I love the Bargue eye practice! One reason I think it is important to share “experiments” (or anything considered less than successful) is that the vast majority of artists on social media are sharing only their “best” work. This perpetuates the myth that artists are somehow born “gifted” in that they can crank out masterpiece after masterpiece and nothing but. And that commoners like us who can’t do that might as well give up. As you and I know, masterpieces are actually few and far between. 😉 I enjoy seeing the experiments as well as the ones you’d consider “results,” and I enjoy sharing my own good, bad and ugly — for the sake of “process.” 😉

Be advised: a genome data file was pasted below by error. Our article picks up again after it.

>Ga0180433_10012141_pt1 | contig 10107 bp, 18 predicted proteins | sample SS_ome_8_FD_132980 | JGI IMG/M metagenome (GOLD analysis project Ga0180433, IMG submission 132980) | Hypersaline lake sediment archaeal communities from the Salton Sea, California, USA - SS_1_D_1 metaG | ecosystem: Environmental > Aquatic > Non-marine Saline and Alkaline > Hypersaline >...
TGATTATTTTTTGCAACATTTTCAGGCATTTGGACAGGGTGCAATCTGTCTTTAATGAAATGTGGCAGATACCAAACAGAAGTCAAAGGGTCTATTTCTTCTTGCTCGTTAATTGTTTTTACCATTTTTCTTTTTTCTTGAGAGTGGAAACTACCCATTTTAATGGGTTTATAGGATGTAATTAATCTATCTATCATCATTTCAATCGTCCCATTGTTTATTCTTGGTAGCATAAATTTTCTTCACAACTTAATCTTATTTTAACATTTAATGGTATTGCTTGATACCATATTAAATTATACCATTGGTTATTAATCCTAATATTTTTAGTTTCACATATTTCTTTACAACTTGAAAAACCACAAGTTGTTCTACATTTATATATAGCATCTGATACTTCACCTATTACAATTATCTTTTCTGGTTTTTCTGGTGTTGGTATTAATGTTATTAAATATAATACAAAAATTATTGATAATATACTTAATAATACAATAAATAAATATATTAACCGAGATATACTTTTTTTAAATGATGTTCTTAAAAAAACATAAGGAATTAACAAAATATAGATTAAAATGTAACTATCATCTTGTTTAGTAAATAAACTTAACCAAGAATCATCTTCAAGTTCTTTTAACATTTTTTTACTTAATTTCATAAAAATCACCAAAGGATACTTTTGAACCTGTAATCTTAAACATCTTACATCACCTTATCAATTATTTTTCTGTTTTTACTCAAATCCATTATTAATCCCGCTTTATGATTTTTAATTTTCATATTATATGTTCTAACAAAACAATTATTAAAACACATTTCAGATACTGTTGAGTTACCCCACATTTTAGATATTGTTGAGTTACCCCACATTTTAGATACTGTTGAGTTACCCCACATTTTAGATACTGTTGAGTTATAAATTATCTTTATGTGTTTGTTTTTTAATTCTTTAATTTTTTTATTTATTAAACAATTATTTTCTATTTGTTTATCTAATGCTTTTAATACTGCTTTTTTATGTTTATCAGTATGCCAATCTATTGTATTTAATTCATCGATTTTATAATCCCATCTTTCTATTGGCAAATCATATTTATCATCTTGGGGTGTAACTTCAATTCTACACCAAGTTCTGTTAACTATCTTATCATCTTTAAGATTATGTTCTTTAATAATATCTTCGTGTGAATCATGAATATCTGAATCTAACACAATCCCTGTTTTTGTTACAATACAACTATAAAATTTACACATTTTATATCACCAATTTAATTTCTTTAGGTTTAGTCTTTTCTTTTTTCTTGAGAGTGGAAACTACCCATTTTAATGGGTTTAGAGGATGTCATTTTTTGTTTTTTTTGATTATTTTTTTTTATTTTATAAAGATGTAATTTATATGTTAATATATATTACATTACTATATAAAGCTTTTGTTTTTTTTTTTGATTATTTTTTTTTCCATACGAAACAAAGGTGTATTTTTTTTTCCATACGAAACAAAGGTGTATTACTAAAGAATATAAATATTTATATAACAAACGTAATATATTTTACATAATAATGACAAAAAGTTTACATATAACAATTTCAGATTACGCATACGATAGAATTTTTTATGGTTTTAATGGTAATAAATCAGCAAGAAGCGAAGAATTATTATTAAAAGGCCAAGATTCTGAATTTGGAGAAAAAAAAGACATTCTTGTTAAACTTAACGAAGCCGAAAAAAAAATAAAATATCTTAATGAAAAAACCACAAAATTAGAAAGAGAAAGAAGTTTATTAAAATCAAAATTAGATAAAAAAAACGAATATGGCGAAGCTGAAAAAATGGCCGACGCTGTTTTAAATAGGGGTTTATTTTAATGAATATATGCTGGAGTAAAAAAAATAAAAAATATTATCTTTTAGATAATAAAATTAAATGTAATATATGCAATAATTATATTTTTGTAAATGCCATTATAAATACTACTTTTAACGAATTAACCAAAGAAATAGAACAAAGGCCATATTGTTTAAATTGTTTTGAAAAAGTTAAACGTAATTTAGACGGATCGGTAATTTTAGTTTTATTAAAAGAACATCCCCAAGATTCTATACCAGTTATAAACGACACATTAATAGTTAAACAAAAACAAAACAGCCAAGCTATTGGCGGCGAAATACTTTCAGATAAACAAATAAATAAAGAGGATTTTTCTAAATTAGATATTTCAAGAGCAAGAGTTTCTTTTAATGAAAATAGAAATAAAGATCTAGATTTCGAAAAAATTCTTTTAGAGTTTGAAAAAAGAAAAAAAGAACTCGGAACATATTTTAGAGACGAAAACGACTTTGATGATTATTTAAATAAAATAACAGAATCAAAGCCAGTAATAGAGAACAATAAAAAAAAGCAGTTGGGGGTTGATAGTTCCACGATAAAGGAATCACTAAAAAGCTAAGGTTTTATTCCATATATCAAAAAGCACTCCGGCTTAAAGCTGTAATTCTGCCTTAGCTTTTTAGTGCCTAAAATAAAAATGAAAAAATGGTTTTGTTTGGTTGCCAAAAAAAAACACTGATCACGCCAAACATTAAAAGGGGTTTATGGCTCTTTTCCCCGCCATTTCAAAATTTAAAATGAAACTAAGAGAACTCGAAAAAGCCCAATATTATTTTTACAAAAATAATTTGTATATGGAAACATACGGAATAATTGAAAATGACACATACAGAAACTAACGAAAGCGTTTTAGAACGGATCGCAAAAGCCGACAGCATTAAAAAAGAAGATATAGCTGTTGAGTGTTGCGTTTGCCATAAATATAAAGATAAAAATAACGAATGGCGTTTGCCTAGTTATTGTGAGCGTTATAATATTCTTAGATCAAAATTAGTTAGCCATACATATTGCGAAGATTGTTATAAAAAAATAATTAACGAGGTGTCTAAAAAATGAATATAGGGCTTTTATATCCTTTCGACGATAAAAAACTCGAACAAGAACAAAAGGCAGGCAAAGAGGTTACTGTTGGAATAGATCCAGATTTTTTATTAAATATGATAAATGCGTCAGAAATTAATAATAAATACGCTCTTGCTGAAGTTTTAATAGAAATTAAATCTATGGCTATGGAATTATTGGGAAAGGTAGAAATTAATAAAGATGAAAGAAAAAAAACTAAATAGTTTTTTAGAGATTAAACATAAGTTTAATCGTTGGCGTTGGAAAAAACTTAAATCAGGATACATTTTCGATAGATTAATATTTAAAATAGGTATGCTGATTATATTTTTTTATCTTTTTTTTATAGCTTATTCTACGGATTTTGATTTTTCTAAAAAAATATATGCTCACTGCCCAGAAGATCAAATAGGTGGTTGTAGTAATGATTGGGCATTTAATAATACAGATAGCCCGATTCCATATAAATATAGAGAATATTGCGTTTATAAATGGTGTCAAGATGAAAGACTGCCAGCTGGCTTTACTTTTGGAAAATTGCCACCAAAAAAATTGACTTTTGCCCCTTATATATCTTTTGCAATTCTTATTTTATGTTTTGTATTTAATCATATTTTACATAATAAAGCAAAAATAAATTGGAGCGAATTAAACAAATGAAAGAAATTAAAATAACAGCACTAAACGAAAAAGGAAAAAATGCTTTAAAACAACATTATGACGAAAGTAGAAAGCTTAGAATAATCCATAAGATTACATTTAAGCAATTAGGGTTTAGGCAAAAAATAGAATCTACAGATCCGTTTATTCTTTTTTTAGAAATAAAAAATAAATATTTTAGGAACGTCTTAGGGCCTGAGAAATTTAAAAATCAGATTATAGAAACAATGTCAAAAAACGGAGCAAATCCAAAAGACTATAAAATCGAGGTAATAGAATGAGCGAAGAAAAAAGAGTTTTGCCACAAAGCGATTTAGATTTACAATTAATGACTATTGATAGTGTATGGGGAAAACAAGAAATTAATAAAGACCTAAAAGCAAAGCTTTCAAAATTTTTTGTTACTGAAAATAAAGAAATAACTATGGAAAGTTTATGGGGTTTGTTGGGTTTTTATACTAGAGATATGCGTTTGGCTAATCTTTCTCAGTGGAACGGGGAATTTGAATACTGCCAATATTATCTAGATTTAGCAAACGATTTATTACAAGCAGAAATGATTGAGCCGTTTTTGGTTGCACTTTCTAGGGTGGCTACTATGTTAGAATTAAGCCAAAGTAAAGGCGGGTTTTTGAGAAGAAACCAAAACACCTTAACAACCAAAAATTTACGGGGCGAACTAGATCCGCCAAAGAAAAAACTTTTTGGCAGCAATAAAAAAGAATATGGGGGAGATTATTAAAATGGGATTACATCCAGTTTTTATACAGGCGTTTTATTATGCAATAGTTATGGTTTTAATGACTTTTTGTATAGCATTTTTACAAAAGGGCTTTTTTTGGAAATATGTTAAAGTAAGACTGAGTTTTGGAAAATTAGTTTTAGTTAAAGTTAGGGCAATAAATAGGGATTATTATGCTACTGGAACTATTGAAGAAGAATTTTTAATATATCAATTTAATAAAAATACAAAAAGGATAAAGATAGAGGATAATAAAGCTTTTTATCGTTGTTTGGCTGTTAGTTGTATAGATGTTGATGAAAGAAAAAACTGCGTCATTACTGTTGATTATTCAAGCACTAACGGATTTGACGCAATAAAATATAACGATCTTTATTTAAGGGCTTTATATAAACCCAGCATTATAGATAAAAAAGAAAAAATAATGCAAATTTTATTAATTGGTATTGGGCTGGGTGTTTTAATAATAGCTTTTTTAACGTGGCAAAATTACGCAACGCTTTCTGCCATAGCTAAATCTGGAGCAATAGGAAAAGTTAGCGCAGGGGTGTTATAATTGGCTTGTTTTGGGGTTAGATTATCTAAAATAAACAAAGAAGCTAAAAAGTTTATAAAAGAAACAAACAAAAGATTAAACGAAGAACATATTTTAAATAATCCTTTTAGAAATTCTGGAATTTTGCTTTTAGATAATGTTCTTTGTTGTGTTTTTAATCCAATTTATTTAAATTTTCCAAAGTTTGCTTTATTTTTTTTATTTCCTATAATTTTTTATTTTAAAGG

I agree with everything you’ve so eloquently described. The print side of the media has become little more than a way of showing off (not necessarily negative) our latest sketch/drawing/painting. Used to be we actually discussed art talked about who were are and what we do. Too bad that’s changed..but times have changed and that internet world has become more judgemental, everyone is worried about their “brand.” So, the reluctance to show our lesser work is understandable.